Dallas County District Attorney Craig Watkins’ office used money from an asset-forfeiture fund to pay about $50,000 to the driver of a car that Watkins hit while driving a county-owned vehicle, according to a television station’s report.
The settlement was disclosed Thursday by WFAA-TV, which also reported that Watkins’ office did not follow county policy on handling repairs for the accident last year. Watkins’ office denied it did anything wrong.
Watkins spokeswoman Debbie Denmon said the settlement was handled legally and using money collected through investigations rather than from taxpayers. She said Watkins was on his way to a speech and glancing at his remarks at the time of the wreck.
“There was no secret here. This was out in the open,” Denmon told The Associated Press on Friday. “And there was no duty here to go to the county commissioners, again, because no county funds were used.”
Watkins was driving a county-owned Ford Edge SUV on the Dallas North Tollway in February 2013, when he ran into the back of another vehicle. A police report cited Watkins for “reading information” on his phone at the time of the crash.
Rather than turning the SUV into county employees responsible for repairs, the television station reported, Watkins’ SUV was towed to a body shop, where it remained for five months until it was taken to a private mechanic in Dallas.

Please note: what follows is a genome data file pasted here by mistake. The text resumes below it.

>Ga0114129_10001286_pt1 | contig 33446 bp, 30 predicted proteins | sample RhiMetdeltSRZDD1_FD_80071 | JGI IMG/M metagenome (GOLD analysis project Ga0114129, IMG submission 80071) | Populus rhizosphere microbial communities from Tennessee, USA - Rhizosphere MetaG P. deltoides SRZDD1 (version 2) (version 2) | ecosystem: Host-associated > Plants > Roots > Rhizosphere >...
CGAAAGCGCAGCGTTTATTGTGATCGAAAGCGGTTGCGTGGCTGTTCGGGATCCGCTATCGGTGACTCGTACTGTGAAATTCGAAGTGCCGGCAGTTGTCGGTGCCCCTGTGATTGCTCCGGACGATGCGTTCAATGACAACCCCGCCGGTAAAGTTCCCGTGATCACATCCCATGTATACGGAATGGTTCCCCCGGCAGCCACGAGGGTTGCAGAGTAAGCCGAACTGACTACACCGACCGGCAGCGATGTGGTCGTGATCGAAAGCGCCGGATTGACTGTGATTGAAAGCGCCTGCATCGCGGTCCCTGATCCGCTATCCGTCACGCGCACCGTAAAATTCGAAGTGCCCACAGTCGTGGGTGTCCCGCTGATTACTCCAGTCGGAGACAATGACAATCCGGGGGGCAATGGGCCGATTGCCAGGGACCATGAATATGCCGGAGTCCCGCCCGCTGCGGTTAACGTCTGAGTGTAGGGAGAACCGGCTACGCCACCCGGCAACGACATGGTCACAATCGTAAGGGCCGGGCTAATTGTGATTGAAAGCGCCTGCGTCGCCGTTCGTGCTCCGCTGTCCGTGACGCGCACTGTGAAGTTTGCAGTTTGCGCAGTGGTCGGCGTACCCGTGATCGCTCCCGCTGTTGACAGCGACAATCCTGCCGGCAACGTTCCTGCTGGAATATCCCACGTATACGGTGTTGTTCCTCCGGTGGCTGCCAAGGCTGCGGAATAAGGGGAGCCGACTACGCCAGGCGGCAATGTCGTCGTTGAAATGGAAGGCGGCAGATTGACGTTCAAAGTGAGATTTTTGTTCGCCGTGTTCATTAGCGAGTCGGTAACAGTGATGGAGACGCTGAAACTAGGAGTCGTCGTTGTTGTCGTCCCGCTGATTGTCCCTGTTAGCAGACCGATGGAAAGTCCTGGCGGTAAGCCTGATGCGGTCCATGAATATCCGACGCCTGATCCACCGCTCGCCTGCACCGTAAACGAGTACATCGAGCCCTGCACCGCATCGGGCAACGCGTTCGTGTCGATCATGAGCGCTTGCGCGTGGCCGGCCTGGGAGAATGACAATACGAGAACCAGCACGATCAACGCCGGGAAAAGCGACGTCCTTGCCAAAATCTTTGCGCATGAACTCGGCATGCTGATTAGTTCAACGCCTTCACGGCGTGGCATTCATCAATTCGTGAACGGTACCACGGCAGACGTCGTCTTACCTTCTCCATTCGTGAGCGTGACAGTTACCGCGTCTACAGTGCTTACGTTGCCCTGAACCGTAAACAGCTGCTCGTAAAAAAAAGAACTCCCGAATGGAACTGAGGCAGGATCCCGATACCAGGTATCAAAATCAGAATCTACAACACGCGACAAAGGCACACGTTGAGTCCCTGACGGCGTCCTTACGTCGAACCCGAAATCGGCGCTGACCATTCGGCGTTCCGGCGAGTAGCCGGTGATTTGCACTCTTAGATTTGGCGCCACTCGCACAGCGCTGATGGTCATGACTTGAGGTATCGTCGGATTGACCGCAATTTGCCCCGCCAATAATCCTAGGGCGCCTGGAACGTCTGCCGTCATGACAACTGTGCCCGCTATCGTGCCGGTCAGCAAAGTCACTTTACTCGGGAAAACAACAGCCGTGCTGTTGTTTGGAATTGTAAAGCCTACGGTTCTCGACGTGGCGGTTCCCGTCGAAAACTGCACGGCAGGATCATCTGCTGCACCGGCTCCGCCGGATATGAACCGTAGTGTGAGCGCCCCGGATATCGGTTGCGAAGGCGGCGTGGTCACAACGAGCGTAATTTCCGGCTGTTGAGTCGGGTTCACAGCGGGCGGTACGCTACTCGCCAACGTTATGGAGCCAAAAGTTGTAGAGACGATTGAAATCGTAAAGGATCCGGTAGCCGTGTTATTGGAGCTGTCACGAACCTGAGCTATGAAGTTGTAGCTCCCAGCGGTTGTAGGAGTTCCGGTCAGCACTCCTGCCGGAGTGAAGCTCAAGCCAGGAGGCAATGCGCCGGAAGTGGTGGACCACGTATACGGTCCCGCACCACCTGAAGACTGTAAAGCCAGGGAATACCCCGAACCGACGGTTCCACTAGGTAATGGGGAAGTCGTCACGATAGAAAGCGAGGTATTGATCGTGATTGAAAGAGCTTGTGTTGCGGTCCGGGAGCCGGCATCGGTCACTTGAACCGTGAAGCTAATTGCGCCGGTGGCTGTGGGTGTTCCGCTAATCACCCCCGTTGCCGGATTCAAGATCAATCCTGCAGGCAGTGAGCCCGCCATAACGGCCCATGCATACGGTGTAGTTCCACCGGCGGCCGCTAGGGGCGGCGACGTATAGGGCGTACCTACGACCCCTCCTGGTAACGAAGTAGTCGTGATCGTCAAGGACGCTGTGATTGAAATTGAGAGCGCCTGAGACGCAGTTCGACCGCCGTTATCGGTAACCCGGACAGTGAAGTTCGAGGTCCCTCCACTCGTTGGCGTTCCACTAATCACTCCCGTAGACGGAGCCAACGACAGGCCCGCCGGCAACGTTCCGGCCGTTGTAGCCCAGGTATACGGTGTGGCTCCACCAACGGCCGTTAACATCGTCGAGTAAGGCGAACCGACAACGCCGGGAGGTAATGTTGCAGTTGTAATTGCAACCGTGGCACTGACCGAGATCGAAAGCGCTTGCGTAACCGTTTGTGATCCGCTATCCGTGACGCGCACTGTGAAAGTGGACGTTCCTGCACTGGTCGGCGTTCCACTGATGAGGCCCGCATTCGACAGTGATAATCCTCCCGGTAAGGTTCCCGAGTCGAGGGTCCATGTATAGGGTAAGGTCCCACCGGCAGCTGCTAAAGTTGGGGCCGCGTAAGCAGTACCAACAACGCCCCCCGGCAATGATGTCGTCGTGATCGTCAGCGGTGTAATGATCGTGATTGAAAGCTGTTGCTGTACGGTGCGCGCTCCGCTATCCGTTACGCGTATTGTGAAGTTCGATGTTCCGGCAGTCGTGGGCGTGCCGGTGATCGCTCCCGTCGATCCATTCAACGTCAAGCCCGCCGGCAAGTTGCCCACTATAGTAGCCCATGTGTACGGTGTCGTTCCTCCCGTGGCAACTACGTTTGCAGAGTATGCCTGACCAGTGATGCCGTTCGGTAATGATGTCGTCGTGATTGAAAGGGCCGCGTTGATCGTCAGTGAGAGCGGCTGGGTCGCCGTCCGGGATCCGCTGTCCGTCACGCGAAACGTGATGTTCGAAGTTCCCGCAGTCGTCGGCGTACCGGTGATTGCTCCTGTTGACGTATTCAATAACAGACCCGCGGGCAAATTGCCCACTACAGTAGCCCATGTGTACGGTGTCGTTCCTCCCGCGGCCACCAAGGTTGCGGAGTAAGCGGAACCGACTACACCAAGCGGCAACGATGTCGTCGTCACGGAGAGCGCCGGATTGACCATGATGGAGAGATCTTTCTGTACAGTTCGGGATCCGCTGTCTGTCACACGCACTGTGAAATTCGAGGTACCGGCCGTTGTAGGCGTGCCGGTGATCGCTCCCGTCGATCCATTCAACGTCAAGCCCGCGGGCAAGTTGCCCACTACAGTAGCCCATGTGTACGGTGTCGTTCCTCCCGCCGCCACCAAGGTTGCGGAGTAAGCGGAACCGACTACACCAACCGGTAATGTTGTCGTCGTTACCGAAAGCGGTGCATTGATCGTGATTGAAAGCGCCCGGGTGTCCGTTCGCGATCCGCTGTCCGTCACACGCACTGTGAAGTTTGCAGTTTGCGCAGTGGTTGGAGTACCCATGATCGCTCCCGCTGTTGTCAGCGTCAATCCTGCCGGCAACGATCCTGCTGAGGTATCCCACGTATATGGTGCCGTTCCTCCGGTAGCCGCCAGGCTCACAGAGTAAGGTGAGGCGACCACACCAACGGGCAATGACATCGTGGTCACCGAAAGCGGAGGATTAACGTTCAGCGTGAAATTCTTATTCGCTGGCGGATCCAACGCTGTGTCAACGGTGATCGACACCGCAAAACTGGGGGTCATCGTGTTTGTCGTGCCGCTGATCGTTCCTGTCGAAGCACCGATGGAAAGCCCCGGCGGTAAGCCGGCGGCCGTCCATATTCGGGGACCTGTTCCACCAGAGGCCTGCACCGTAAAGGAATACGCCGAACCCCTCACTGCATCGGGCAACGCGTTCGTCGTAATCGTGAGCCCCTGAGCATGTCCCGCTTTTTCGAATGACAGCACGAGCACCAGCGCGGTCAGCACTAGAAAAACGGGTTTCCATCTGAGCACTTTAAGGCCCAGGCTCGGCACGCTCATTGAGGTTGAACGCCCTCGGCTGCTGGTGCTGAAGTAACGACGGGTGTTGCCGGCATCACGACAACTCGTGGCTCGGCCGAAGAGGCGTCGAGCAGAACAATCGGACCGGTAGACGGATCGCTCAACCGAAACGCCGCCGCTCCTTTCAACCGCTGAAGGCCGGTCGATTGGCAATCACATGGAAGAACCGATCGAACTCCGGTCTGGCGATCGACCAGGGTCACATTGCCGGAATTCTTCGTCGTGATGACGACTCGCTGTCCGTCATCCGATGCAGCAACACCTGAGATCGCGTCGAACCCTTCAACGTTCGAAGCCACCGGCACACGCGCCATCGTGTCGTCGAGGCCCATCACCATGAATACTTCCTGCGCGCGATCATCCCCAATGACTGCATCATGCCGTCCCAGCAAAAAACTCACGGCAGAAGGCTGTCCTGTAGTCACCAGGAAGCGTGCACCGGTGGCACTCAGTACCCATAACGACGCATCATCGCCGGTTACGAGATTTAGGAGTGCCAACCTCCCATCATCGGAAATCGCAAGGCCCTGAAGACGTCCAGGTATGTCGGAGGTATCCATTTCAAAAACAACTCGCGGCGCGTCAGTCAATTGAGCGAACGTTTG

The head of Watkins’ civil division, Teresa Guerra Snelson, acknowledged that she didn’t know at the time about county policy on vehicle crashes, but that she notified a county official about the wreck. Denmon said Snelson turned over a police report, but not a specific form for accidents.
“It’s an accident. Accidents happen, and it was handled appropriately and in the normal course of business and within the authority that the DA and I have,” Snelson told WFAA.
Robert Reckendorf, owner of the Parts Express body shop that repaired the vehicle, said the SUV’s frame had been bent and the transmission damaged. He estimated the cost of the work at more than $11,000.
“That should have been one that you don’t want to fix,” he said. “AasseAny insurance company would have told them that.”
The DA’s office eventually settled with the driver for $47,500, and his company for an additional $4,500. The money came from asset forfeiture funds controlled by the district attorney’s office. Use of those funds by prosecutors’ offices has come under scrutiny due to what detractors call a lack of oversight.
Watkins, a Democrat, has won acclaim for his office’s work to free wrongfully convicted inmates. But he has been enmeshed in local controversy over earlier reports of an FBI investigation and complaints that he has mishandled his official duties. He is running for re-election this fall.
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